Saturday, 19 October 2013

Making a Song and Dance about Democracy!

This month at the Loktantra Shala, we made a song and dance about democracy, literally!  Around thirty people from around Rajasthan came to learn how to use street theatre to create awareness among people about the upcoming Rajasthan elections.

The participants, under the guidance of Mazdoor Kisan Shakti Sangathan veteran Shankar Singh, learned about different aspects of street theatre. The intention was to teach the participants’ how to create activism through art. The three-day workshop, which started on Oct. 3, started with a discussion on the elections, scheduled for December. The budding thespians were cautioned about the need to be neutral while reinforcing the message that voters need to reject candidates who campaign on caste or communal issues or resort to inducements like liquor and cash.

The group then got down to the basics of crafting street theatre. They learnt how to create slogans and songs, write a script for a street play and enact it effectively to communicate the need for clean electoral politics. They also picked up the finer points of voice modulation, tweaking folk tunes into political songs, writing the appropriate lyrics and how to keep the audience engaged. There were interactive games designed to keep the workshop fun and singing sessions where everyone joined in.

On the third day the participants were broken up into smaller groups and told to enact the script they had written. The play was simple: Two “candidates” speak to the people about the benefits of voting for them and, in a nod-nod-wink-wink style, the benefits that they will create for themselves upon being voted into power.  Issues like drinking water, food, health and education were brought up. In the end, the narrator told the audience that if they are not satisfied with any of the candidates they can exercise the newly constituted “none of the above” option.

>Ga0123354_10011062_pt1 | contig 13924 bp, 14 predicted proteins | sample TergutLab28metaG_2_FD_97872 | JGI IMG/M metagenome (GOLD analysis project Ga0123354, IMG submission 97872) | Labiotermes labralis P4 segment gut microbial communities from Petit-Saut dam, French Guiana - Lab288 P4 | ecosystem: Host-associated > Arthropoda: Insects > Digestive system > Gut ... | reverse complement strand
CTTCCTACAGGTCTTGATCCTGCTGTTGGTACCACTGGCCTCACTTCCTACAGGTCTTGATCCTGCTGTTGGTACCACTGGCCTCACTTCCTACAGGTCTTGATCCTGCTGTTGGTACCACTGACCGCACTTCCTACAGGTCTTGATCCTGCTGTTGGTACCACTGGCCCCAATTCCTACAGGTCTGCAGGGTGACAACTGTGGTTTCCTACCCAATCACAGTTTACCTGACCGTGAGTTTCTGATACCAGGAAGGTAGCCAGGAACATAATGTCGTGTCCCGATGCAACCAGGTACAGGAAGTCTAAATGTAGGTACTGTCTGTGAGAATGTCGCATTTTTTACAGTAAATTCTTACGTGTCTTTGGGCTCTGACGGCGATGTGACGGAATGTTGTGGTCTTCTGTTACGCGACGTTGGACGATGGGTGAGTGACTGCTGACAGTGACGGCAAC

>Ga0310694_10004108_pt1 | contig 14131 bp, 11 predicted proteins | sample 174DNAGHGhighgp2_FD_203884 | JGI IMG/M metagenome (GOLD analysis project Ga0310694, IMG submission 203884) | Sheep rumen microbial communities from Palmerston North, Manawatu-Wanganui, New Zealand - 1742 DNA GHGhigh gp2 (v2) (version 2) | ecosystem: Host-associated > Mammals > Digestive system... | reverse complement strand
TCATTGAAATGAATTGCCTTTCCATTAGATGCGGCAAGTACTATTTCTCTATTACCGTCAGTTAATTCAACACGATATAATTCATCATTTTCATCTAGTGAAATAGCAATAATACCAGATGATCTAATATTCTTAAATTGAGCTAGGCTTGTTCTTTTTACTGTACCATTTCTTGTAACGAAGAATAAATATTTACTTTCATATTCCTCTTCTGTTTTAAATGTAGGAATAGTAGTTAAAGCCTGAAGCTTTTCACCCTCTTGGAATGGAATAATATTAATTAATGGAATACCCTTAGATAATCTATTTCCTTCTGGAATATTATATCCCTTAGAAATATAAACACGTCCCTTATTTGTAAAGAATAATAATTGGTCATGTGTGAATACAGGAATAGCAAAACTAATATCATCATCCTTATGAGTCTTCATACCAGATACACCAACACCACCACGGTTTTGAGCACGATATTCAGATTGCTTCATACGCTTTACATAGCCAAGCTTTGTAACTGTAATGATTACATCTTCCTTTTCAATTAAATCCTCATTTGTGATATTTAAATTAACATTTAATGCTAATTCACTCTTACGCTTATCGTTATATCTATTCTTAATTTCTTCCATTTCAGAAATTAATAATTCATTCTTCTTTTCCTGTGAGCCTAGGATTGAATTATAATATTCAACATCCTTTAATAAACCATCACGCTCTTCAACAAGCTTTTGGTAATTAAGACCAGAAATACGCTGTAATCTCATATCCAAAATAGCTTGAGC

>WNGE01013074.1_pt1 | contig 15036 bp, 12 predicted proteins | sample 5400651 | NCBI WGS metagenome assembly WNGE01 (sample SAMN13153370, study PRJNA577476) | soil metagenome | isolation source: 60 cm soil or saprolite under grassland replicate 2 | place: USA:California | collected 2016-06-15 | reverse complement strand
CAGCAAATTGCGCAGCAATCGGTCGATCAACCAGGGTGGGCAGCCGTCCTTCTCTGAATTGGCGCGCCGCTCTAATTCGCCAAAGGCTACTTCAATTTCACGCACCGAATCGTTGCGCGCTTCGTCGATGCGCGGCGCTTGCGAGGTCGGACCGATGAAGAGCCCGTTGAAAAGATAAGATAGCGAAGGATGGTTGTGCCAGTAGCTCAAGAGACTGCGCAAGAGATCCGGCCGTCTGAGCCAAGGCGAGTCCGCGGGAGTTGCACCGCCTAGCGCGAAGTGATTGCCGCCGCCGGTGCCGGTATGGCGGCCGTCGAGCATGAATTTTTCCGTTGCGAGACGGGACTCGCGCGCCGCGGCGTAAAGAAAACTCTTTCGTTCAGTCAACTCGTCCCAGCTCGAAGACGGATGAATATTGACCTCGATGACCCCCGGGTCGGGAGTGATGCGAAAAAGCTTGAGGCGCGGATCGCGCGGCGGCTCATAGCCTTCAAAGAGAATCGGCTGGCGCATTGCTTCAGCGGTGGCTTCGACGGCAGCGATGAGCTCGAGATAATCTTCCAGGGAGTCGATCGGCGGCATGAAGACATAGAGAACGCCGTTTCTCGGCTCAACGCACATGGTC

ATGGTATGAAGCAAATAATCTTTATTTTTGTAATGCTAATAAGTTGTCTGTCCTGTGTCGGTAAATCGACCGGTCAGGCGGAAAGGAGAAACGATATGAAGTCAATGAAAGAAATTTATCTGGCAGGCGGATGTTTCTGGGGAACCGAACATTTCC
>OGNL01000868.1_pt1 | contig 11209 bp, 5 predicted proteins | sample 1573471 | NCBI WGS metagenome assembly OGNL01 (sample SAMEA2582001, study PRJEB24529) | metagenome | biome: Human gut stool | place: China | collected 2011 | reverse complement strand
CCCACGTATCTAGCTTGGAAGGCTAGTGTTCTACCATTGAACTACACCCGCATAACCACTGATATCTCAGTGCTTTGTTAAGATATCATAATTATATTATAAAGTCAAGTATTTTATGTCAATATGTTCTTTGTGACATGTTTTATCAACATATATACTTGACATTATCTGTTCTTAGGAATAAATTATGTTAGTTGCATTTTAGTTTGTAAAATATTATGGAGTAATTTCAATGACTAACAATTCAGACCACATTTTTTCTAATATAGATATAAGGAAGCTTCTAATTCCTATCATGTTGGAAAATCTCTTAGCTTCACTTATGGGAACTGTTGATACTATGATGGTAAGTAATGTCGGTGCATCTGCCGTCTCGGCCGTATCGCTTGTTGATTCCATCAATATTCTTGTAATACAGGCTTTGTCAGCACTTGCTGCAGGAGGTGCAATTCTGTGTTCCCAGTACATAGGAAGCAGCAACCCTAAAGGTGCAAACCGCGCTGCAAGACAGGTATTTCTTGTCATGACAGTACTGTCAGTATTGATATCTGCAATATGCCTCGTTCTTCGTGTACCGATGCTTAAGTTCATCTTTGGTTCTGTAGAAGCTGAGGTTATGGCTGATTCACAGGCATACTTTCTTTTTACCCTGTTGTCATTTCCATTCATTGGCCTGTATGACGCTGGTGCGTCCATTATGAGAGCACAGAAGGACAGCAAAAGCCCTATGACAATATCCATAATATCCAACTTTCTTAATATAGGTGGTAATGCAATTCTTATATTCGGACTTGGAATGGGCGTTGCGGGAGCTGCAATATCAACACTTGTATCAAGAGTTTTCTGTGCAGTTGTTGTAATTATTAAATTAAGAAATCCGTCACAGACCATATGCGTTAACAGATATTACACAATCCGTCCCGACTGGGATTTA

The theatre group then headed out to the nearby village of Badi-ka-Badia to test their newly acquired skills. Armed with mobile microphones and a musical troupe, they sang songs and slogans to attract the villagers and performed the play. It was well received by the villagers, who shared their concerns about electoral democracy and promised to vote for the right candidates.      

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